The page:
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The Growing Pains of Brazilian Animation

The Growing Pains of Brazilian Animation

Otto Guerra grew up reading Tintin comic books and watching
Disney cartoons. He dreamed of creating his own animation films, but that was
not an easy task in Brazil, a country that had hardly any tradition in animated
film. He might as well dream of being an astronaut or a dragon-slayer as more
realistic children did.

Yet today, several decades later, he has just directed his
second feature animation film, “Til
Sbornia do us part
“, which has won two audience awards in the two major
Brazilian festivals where it was shown so far. Despite being an animation, it
aims more at the adult public than at young children. The film is scheduled to
be commercially released in theaters in Brazil in December, and the producers
are also looking forward to its exhibition in Los Angeles in 2014.  

I cannot impartially judge the story since I co-wrote the
screenplay, but the art direction and the animation (in which I took no part)
are simply beautiful. Co-directed by Ennio Torresan, a Brazilian animator who
lives in Los Angeles and works for the giant animation studio Dreamworks, the
film is perhaps the best animation film ever created in Brazil. Of course, that
is not saying much since there were only 33 animated feature films ever
produced in the country since the first one in 1951, but still, in terms of
rhythm, art and style it has nothing to envy to any other current international

As Guerra says, “It is a worldwide phenomenon. Portugal has
produced only five animation films. Hollywood and Japan have the monopoly of
production. We in the rest of the world are just in the periphery, in the beginning.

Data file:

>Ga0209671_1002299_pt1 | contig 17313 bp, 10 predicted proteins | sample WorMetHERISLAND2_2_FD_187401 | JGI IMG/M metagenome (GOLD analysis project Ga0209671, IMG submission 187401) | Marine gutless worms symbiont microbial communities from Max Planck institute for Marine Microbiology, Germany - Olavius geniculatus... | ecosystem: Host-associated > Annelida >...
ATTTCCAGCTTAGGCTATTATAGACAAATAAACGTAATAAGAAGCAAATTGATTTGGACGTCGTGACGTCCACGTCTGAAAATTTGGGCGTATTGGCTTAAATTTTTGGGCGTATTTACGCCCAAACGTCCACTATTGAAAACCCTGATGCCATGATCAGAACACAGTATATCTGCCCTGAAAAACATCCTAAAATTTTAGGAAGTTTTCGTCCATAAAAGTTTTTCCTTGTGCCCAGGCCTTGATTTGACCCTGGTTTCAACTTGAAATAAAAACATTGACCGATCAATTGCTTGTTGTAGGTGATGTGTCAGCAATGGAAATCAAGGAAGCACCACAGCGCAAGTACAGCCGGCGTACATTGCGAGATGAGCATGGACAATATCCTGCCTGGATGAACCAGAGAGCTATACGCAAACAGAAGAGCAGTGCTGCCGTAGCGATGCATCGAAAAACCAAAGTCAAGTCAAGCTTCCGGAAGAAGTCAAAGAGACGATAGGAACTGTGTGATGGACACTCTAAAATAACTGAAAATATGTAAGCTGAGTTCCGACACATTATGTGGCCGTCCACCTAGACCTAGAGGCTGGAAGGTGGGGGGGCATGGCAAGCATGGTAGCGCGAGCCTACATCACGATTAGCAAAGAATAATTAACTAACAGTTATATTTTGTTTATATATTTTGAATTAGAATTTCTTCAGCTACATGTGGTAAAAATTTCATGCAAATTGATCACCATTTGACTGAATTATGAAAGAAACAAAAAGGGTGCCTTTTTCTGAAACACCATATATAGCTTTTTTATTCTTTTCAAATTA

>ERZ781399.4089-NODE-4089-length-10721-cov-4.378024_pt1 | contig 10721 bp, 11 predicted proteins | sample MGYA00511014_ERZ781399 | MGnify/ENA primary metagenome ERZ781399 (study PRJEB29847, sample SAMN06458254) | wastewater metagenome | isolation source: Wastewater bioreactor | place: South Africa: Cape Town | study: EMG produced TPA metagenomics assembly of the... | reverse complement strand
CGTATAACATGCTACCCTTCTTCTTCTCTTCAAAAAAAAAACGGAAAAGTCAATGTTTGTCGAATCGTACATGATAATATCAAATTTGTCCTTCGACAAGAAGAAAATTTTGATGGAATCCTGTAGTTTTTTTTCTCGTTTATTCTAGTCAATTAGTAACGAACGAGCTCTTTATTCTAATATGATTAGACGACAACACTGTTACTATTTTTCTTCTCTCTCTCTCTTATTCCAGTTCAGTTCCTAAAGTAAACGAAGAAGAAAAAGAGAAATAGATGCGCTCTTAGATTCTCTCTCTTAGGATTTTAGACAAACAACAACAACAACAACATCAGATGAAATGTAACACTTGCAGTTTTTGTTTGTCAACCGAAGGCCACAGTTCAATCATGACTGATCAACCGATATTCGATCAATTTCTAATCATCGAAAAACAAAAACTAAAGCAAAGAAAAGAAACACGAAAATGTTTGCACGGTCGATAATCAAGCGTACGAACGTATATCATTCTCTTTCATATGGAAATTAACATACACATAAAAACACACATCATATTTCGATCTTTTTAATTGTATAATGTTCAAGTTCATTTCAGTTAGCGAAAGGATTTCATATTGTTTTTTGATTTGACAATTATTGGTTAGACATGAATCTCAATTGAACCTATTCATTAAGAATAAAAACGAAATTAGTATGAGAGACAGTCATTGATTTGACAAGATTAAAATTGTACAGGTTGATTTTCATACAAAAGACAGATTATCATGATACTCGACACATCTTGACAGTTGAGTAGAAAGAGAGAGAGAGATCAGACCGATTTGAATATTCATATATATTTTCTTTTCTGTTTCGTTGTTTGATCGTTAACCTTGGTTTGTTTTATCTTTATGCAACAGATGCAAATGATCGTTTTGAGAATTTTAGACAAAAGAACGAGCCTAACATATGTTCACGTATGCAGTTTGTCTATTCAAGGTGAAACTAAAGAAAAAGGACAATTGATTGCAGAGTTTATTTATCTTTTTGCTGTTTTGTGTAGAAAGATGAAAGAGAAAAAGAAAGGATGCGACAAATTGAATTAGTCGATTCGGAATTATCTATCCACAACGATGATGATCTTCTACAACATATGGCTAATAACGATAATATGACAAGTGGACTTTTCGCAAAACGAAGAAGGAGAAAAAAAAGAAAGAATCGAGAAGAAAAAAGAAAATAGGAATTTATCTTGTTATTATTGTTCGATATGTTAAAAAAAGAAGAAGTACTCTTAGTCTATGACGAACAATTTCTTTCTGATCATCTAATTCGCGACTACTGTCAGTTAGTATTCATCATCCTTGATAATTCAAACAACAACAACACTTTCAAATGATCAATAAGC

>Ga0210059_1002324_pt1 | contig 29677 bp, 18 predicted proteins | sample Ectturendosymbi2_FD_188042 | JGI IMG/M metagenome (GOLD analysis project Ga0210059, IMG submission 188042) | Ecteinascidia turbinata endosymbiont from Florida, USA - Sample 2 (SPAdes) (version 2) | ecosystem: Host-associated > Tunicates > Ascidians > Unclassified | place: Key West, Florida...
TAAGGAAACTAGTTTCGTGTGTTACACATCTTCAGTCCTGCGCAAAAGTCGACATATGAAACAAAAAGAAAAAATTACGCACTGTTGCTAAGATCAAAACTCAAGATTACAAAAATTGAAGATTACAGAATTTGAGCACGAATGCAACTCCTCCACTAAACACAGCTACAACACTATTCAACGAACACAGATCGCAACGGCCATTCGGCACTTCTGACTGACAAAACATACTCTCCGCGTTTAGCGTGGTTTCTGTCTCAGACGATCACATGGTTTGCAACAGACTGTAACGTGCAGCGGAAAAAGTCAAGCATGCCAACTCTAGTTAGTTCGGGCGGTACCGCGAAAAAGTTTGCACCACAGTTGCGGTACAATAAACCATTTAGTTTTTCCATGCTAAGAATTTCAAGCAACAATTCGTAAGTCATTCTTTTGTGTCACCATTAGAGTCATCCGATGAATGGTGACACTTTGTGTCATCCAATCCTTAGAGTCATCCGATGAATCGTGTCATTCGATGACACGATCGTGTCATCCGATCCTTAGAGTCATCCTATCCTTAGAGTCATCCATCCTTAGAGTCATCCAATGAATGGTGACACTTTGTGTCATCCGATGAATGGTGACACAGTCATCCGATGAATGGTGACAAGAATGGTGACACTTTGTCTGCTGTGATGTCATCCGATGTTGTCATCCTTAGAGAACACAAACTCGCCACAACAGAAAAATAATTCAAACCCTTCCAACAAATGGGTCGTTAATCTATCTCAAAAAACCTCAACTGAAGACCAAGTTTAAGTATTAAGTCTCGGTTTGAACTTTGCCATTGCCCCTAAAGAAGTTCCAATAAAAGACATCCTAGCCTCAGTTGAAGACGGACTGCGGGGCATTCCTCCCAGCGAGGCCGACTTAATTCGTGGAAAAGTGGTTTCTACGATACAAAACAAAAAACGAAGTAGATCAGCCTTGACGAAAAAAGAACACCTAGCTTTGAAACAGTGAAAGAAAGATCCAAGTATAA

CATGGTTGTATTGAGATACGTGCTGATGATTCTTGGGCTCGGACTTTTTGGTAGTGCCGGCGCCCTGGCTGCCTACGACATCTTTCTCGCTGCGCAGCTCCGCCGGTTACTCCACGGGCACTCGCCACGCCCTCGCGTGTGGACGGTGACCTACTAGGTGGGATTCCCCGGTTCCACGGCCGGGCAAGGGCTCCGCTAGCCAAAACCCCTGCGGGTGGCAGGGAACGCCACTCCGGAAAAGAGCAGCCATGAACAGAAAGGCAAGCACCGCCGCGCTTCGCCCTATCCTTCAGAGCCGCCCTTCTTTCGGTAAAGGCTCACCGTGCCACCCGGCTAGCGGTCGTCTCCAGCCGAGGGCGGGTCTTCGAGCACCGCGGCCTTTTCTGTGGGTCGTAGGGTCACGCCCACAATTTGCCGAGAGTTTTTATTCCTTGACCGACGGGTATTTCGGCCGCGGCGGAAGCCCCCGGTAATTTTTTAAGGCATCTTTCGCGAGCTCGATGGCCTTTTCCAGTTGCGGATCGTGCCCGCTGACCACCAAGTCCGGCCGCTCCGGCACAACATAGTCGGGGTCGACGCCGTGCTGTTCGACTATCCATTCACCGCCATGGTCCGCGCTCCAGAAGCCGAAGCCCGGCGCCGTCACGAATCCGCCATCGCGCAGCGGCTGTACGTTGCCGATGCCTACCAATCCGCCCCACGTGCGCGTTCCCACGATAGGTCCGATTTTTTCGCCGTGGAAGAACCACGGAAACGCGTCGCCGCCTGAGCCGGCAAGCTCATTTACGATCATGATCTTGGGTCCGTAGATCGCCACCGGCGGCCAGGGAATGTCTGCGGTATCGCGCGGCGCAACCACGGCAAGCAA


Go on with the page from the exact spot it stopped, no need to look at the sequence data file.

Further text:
The difference is that a Disney movie costs 30 times more than all Brazilian
films together. It’s another universe.”

Brazilian cinema first sparked international interest in the
sixties, with the Cinema Novo movement and its gritty films inspired by both
Italian neo-realism and the French new wave. The movement did not last for long
and despite critical success in Cannes and Berlin it never achieved popular
success in Brazil, but its influence was pervasive.

When Brazilian cinema reemerged from its ashes in the
nineties and again attracted some international success, it was with films such
as ‘City of God’ and ‘Elite Squad’, which are indebted to Cinema Novo for the
focus on poverty and violence, although the inspiration for the style came less
from classic European cinema than from Hollywood.

While the films were good, the constant focus on crime and
poverty exhausted some Brazilians, and seemed to present a stereotyped image of
Brazil as a country on the eternal verge of civil war between the rich and the

Til Sbornia do us part, mercifully, has no favelas and no
drugs, unless the ‘bizuwin’ plant which is at the center of the plot can be
considered a type of hallucinogen. It is in fact that rarest of things, a
Brazilian fantasy film. While there are no links to Cinema Novo, perhaps some
critic will see some connections with the magical realism that shook Latin
American literature in the sixties.  

However, the film is less about Brazil than about Rio Grande
do Sul, the southernmost state of the country which in 1835 fought a ten-year
war for independence. They lost the war, but still today the “gauchos” (as the
inhabitants of the state are called) feel as if they belonged to a separate
country, closer in spirit to Argentina and Uruguay than to the rest of Brazil.
The island of Sbornia and its conflit with the “Continent” is, in part, an
allegory about the conflict of Rio Grande do Sul with the rest of Brazil.

Til Sbornia do us part is not the only recent Brazilian
animation film. Another animated feature, “The boy and
the world
“, by Ale Abreu, recently won an honorable mention at the Ottawa Animation
Festival, and “The
Adventures of the Red Airplane
“, by Federico Pinto and Jose Maia, based in
a classic children’s story, is set to be released soon. These are perhaps the
best of times for Brazilian animation productions. May they grow and prosper. 

Tom Creus is a teacher
and screenwriter. He wrote the screenplay of ‘Til Sbornia do us Part’ together
with Rodrigo John.


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